‘OK everyone, please listen. I strongly advise that you should all remain on board until the rescue teams arrive, which will be soon. However, I am aware that passengers in other carriages may decide not to wait for help and may well decide to make their own way to safety. I am going to make my way down the tunnel and, in an attempt to alleviate some of the danger, escort those who are determined to leave the train back to Regent’s Park underground station. I would ask you all to remain here, to tend the wounded and await the arrival of the rescue teams. However, those of you who insist on leaving may accompany me.’
Dave paused. There were groans from the wounded, mixed in with chatter and shouts of, ‘I want to get out of here!’
Dave felt concern for the injured he was about to leave behind but, equally, he felt a responsibility for the others who were feeling serious discomfort and a growing claustrophobia in the shattered shell of the train. ‘OK. I am going to leave now and see if I can offer assistance to other passengers on the train and lead them to safety where necessary.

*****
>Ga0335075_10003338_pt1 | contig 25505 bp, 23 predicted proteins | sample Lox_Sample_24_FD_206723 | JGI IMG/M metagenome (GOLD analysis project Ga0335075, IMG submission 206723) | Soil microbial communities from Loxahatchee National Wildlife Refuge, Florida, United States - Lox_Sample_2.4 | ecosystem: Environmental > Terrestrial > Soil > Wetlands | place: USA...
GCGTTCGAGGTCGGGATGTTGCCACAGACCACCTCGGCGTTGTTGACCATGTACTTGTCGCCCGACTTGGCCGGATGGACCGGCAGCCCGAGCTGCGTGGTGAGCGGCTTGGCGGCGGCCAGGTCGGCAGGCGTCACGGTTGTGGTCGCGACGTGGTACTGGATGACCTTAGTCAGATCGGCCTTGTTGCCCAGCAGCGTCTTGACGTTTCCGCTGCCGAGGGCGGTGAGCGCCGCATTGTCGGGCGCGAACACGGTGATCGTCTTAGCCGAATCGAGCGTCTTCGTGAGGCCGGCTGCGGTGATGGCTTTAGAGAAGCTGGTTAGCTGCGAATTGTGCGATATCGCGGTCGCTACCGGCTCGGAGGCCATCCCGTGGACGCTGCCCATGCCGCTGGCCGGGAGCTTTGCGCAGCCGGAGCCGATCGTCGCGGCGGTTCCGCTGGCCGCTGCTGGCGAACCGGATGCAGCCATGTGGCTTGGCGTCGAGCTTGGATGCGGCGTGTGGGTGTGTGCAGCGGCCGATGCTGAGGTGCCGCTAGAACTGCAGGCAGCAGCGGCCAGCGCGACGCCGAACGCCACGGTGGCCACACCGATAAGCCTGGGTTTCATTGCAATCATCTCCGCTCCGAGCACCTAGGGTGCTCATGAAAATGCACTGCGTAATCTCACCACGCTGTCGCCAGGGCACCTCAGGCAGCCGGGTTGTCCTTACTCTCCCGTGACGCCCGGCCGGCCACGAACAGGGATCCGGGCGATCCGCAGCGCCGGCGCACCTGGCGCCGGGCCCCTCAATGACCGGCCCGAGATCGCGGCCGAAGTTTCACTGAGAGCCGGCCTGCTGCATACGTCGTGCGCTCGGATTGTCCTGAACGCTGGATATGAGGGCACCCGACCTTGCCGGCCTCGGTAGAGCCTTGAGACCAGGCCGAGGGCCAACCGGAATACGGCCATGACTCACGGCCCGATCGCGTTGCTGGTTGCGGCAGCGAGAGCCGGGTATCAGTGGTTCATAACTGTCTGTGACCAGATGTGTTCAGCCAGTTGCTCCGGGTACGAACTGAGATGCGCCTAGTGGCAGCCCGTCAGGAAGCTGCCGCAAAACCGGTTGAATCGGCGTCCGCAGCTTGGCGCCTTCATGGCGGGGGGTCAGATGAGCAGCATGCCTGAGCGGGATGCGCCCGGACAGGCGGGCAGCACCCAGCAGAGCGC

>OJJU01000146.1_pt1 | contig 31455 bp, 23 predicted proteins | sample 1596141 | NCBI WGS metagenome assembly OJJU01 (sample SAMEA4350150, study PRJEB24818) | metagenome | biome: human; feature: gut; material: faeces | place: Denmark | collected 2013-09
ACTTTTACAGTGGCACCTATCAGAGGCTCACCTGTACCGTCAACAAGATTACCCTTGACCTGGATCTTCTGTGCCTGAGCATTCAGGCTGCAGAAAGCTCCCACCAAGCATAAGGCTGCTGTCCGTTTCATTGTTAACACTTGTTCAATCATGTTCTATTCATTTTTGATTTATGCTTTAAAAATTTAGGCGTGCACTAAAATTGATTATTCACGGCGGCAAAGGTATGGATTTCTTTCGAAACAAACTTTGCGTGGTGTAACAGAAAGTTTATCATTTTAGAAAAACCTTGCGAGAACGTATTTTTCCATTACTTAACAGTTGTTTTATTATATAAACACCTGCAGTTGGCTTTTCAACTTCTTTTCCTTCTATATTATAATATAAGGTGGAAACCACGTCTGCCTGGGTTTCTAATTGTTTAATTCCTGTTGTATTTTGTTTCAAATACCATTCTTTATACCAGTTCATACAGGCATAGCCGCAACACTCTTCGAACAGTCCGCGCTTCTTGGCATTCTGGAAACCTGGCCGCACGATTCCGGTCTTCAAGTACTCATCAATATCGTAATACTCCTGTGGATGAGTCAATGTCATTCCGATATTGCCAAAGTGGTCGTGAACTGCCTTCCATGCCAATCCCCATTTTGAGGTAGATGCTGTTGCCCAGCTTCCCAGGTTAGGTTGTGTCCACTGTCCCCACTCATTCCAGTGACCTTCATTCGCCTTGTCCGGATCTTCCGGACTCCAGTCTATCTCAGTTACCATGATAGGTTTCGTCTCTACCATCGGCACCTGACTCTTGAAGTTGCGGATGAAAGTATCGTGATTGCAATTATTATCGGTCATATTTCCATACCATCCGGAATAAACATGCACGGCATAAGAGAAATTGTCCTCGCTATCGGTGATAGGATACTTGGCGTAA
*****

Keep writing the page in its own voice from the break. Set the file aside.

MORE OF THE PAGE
‘I will ensure help is with those of you who remain as soon as possible. I will return with the rescue team.’
With that Dave and the uninjured and walking wounded who could bear the situation no more, slowly, carefully, started to leave the crippled train. Through jagged metal they decamped into the dimly lit tunnel, following in Dave’s footsteps between the train wreck and the wall of the tunnel. They made their way, encountering passengers from the other carriages who had decided to make their own way to safety. As he proceeded down the length of the train, Dave imparted the same advice he had minutes before given the passengers in the first carriage. Still more survivors joined him in the tunnel. They now walked, in the semi-darkness, in single file between the tracks, praying that the electricity supply had been shut off and hoping that no other train would come hurtling down the track.